The rhetoric surrounding COVID-19 is reaching a fever pitch just as schoolchildren are about to head back into the classroom — but what was said at an Oklahoma school board meeting might be the most hysterical claim yet.
Amid all of the national handwringing about sending children — who have largely gone unscathed by the virus — back into classrooms at all, one school board member said unmasked kids would “commit murder” by unknowingly spreading the bug at school.
That claim was made at a Norman Public Schools board meeting Monday as it was wrapping up with a report on how the district was preparing its school sites for the return to the classroom and how it was accommodating families through online, blended or in-person learning.
Despite this commonsense approach that leaves families with several options, board member Linda Sexton could only focus on the lack of mask mandates and other measures under Republican Oklahoma Gov. Kevin Stitt.
Sexton said she was “very, very angry” because kids were not going to be required to mask up for a virus that is now “five times more contagious than the one we masked everybody for last year.” (Could it be that having kids breathe their own exhalations all day was never a good idea?)
She railed against Stitt, a Republican who has reportedly refused to issue more emergency COVID-19 measures, noting “and that’s not how I like to pronounce his name, by the way.”
The board member took issue with the thought of a medically fragile child being the one to choose the online option, though practically speaking, that would be the most prudent choice in any situation anyway.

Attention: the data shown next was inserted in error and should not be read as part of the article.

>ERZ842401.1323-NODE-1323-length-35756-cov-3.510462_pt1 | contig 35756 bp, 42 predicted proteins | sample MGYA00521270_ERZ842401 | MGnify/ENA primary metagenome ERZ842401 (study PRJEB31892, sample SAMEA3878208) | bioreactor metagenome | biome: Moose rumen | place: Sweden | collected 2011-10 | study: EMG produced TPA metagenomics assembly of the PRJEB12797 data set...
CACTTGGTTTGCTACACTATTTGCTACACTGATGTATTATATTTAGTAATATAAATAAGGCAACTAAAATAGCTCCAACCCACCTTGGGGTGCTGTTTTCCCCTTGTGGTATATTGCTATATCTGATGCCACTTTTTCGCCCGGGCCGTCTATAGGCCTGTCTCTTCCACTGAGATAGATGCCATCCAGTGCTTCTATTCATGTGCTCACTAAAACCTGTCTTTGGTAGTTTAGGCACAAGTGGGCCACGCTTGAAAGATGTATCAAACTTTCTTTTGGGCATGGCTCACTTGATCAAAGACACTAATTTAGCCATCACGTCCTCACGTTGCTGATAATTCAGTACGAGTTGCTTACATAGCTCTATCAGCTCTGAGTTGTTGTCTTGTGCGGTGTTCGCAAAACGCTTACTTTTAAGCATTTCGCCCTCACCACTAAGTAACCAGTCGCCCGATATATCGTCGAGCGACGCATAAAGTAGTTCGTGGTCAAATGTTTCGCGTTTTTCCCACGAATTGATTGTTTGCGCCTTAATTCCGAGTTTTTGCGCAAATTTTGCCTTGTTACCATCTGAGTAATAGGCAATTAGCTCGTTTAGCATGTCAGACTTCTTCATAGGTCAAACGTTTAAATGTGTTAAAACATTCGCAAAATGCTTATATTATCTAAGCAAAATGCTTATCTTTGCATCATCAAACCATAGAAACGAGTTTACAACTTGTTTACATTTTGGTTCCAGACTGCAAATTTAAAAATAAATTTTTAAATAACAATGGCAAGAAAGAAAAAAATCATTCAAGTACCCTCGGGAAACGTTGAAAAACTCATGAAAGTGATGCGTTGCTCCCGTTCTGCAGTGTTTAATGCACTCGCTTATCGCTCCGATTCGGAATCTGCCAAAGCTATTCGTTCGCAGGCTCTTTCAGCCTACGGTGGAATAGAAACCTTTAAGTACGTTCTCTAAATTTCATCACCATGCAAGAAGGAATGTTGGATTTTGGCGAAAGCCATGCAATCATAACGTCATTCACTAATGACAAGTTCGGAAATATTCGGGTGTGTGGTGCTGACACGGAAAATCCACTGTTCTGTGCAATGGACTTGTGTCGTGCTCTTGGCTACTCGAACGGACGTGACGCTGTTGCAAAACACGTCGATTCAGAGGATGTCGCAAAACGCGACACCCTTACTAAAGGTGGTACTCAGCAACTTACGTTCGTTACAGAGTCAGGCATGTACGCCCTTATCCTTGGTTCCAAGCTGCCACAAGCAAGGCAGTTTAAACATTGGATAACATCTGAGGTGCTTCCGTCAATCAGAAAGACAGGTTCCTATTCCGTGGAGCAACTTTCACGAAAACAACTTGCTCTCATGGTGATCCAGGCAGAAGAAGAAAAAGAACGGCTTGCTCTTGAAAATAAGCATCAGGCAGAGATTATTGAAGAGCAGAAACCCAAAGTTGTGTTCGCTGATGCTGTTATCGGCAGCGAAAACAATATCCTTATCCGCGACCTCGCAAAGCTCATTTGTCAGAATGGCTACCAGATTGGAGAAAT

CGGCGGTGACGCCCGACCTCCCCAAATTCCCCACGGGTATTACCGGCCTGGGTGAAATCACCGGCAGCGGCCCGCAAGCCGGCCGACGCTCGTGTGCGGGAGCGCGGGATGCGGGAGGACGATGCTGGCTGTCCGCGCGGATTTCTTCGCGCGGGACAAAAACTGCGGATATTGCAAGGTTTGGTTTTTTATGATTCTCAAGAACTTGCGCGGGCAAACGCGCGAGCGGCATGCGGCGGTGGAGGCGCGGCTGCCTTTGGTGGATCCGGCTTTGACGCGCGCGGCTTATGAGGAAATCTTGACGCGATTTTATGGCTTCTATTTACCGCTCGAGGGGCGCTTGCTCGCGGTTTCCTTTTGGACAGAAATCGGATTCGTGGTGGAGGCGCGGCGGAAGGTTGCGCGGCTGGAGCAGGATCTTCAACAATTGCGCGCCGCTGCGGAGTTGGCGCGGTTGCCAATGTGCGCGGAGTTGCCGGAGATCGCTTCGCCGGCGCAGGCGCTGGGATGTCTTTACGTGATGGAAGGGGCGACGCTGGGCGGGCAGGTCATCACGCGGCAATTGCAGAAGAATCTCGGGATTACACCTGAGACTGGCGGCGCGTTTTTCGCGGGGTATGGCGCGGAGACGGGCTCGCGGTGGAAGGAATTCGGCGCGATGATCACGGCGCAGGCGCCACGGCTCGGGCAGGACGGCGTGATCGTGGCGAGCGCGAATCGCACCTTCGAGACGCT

“I think if anybody’s going to flee to virtual school it needs to be the maskless,” she claimed.
Sexton was incensed that children could come to school and spread a potentially fatal disease with impunity, ignoring the fact countless children have done just that as thousands of their classmates and siblings die each year from influenza acquired at school, according to the Centers for Disease Control and Prevention.
“It’s just not OK for kids to commit murder by coming to school without a mask,” she claimed.
“And when it comes down to it, it’s possible. They will cause a death of another child because they come to school without a mask. That’s not OK,” Sexton said.
While this is one official making these off-the-cuff remarks, it’s part of a great gathering storm against the unvaccinated, unmasked or otherwise free people in the nation.
The coronavirus has proved fatal for too many, but as of now has yet to seriously impact the young children Sexton and others are so eager to mask.
The students whose personal or family medical conditions require a more careful approach to COVID-19 exposure have options besides in-person learning, and the rest who choose to send their children are doing so with the implicit agreement to take the risk that it brings.
This should be enough to quell any rational fears and let life go on for these kids who need normalcy — but of course, none of this is rational at all.
Sexton’s murder claim is ridiculous on its face, but it’s indicative of the growing vitriol being hurled at people who, knowing the risks, want to give their children and their families the freedom to just be normal, social humans.
But it’s apparent the longer this goes on that these fears, mandates and mitigations are more about the ritual of the masks and less about science or safety.
There is a growing cohort of bureaucrats from dog catchers on up who relish the opportunity to virtue signal for the children while repeatedly making decisions that are the antithesis to normal childhood existence and development.
Mask or don’t mask, vaccinate or don’t vaccinate, it shouldn’t matter — people need to be free to make their own decisions without mandates being handed down from on high and certainly shouldn’t be accused of murder.
Maybe what these children really need are more opportunities to just be kids and fewer people in their lives who will blame them for another’s death.
Truth and Accuracy
We are committed to truth and accuracy in all of our journalism. Read our editorial standards.